Currently, 55% of the global population lives in urban areas, a proportion that is expected to increase to 68% by 2050, compounding problems such as housing shortage, traffic congestion, and pollution, and impact the quality of life of citizens.
The built environment affects its surroundings and the people who inhabit it. Sustainable architecture, therefore, must push beyond its traditional boundaries of meeting environmental guidelines and energy efficiency. While factors like energy consumption and carbon footprint are objective and easy to measure, the influence of buildings on people is often less obvious and difficult to measure but equally important. It is derived from positive outcomes that enhance quality of life, including health, wellness, resilience, equity and accessibility.
Hence, a truly sustainable project must focus on inclusivity, ensuring that the idea of growth is all-encompassing and gives back to the local community. Buildings contribute to social sustainability by fostering environments that support communities and take into account the needs of both the present and future generations.
Design-led cultural engagement
The east and west frontage of the tall, soaring stone facades of the ITC Campus in Kolkata are designed as vertical canvases to showcase art and craft in the Bengal School tradition. The campus has a mixed-use program with IT and corporate offices, a hotel, a convention centre, and residential towers. The urban space is developed to celebrate the Bengali socio-cultural ethos, which is one of discourse, deliberation, and communal festivity. Inspired by the Durga Puja pandals (temporary pavilions) set up in public spaces to host large gatherings, a partially sheltered central spine and adjoining courts are articulated as open-air museums, with sculpture and art installations shaping a distinct sense of ‘place’. Involving an extensive artist community across Bengal, the campus celebrates the rich crafts and cultural heritage of the region.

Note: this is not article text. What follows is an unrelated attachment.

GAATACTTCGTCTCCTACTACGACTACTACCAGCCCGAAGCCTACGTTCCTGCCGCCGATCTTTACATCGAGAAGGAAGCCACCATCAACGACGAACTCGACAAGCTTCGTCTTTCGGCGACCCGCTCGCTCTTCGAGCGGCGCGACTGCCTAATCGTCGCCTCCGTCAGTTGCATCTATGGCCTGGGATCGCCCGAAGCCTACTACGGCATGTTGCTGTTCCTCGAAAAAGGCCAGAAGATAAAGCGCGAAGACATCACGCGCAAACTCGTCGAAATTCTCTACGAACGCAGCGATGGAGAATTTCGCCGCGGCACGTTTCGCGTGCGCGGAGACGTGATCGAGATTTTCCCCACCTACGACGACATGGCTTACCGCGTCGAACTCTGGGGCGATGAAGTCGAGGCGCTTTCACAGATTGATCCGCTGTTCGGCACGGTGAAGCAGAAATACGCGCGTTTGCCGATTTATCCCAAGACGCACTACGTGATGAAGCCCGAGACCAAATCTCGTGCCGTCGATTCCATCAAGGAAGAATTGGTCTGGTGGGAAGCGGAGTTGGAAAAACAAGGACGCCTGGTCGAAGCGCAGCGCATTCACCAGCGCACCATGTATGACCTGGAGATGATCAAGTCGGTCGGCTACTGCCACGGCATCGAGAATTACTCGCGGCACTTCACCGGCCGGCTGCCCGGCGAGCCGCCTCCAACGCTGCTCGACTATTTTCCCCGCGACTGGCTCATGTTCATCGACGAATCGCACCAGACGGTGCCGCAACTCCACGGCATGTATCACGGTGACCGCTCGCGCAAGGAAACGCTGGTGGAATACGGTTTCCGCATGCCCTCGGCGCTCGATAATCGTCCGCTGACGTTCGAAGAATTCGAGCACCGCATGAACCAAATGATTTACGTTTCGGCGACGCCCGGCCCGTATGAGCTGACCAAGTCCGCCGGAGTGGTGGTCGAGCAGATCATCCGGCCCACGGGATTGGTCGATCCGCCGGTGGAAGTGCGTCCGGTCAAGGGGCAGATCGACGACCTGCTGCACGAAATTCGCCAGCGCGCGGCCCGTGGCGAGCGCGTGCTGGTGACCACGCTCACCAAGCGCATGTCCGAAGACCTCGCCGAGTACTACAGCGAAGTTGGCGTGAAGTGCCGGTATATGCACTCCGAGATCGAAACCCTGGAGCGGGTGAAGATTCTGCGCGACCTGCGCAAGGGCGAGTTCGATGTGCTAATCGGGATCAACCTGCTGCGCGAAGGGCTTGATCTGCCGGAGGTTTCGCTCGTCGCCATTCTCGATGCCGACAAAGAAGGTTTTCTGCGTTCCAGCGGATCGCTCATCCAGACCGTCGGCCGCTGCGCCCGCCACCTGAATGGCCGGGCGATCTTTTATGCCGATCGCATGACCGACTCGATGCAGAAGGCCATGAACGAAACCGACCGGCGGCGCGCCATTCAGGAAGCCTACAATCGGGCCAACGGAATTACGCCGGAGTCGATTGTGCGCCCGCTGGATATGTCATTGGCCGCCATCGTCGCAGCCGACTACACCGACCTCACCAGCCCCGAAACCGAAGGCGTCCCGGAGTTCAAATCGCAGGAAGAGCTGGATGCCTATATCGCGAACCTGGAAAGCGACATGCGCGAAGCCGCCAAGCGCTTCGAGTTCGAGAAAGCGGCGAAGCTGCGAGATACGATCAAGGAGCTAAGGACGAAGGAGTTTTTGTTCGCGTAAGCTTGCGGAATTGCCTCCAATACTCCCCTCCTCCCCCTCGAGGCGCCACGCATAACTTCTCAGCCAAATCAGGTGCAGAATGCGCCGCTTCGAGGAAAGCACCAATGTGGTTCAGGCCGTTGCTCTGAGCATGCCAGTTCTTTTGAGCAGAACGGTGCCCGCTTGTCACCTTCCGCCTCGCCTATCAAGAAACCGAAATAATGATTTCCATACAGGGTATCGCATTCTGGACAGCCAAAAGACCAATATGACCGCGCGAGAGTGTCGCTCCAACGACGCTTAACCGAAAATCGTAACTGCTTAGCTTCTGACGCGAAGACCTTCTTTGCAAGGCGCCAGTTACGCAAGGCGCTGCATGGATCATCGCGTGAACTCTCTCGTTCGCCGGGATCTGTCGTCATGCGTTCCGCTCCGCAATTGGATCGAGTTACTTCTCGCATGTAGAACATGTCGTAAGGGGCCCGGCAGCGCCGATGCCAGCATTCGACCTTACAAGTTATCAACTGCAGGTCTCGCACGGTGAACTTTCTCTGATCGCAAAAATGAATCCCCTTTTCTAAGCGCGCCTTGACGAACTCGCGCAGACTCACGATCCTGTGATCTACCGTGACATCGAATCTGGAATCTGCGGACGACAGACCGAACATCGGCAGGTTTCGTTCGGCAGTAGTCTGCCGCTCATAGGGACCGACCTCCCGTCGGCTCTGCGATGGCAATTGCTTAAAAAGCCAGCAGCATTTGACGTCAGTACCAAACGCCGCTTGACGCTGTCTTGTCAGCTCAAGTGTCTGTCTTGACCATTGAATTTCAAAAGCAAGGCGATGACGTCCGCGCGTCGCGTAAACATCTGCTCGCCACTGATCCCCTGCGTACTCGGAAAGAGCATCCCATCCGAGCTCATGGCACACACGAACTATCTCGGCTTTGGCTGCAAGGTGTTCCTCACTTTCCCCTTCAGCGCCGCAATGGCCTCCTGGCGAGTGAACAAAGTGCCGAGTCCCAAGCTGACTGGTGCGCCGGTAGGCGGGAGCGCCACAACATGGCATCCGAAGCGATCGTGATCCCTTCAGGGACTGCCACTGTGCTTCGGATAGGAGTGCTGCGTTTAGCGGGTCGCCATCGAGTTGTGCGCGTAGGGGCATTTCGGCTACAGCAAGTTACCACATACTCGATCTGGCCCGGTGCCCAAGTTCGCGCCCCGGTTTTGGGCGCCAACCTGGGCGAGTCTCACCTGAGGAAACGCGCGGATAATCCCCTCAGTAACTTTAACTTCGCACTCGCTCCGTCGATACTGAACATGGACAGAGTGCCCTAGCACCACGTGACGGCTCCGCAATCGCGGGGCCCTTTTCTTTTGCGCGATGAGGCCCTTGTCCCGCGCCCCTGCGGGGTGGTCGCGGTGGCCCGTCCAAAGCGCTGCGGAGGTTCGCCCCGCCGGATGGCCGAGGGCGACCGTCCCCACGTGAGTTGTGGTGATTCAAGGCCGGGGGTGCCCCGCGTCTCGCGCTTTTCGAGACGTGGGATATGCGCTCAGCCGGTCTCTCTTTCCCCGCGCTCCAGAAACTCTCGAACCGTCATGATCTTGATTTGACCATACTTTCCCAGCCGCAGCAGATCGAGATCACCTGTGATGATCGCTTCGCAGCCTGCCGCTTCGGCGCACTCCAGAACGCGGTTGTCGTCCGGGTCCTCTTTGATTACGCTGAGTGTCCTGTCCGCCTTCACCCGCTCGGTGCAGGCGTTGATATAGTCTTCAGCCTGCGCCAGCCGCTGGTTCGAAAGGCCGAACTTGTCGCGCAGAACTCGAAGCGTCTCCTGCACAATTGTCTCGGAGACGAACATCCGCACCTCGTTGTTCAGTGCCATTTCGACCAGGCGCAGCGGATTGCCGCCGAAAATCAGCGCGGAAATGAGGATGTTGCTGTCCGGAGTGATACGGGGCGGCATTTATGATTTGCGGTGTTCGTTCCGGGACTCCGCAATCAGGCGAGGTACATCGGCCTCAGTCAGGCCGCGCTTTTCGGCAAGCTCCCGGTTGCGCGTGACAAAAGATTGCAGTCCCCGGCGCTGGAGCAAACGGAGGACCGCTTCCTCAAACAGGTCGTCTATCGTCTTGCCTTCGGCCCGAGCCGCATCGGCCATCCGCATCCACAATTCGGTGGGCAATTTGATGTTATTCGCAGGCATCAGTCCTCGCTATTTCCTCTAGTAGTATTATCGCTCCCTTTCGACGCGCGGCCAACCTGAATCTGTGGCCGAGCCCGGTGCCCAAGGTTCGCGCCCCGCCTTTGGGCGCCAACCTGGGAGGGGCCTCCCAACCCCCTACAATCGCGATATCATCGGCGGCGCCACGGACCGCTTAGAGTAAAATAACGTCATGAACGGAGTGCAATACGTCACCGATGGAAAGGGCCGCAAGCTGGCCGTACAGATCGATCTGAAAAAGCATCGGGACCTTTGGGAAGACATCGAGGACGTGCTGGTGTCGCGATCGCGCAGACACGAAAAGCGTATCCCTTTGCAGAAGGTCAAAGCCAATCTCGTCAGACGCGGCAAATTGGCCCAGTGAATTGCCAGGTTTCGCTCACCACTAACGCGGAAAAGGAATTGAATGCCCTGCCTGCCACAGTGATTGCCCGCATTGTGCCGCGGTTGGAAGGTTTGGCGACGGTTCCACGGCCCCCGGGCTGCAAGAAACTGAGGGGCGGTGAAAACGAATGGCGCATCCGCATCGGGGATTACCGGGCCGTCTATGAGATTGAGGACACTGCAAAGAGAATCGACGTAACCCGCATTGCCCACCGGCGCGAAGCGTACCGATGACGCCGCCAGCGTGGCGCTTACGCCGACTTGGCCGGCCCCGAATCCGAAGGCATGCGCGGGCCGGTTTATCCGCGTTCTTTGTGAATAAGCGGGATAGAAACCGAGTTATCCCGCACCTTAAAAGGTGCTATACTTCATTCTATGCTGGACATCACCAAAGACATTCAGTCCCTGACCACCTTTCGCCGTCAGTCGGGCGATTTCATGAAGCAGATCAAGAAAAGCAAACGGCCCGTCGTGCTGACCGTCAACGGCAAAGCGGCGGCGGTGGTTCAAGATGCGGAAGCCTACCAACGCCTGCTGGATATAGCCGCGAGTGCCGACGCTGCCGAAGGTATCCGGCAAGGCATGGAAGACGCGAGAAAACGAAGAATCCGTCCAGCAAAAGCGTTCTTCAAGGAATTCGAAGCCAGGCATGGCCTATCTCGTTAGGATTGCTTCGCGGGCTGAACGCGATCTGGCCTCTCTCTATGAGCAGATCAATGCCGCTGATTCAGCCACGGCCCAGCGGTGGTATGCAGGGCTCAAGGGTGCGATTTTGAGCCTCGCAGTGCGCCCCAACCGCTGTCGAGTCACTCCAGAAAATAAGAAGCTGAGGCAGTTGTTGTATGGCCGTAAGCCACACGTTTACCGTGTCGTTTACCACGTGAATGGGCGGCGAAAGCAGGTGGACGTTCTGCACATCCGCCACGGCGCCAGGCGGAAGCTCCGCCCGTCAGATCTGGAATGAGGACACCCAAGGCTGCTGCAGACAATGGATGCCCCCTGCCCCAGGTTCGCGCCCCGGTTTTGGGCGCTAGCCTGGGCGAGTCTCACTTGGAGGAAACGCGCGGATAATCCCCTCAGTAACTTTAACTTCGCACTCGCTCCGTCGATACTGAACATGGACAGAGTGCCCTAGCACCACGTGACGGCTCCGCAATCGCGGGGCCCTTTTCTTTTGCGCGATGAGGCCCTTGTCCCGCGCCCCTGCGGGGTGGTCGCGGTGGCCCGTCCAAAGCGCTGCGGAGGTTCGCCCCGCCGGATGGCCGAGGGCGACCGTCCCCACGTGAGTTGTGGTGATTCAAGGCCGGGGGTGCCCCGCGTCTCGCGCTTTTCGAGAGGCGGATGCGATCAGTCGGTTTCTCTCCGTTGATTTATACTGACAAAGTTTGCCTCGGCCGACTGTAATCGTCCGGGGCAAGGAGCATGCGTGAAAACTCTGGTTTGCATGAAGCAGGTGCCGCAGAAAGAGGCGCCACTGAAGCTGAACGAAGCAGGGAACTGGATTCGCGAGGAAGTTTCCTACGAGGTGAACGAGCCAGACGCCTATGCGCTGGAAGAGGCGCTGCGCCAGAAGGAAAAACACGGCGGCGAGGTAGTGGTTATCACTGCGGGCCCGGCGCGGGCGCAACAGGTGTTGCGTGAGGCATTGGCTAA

The Ansal University campus in Gurugram is modelled after the street structure of the old city of Shahjahanabad, a city model emphasising pedestrianisation to enhance social interaction. The structure’s ground floor is designed to function as a public zone comprising an auditorium and lecture theatres. A conventional basement is reinterpreted as a student interaction zone containing recreation facilities, research pods, exhibition spaces, a food court, and bookstores to facilitate interdisciplinary exchange while creating a sense of community. The building has been designed to accommodate a diverse brief across five levels – new educational programmes and associated learning spaces, administration services, and conference rooms, establishing the institute’s identity as a dynamic educational and cultural hub. The campus serves as an example of an inclusive architecture that allows for the emergence of ideas at the intersection of various disciplines, thereby providing an architectural solution to an interconnected and democratic education format.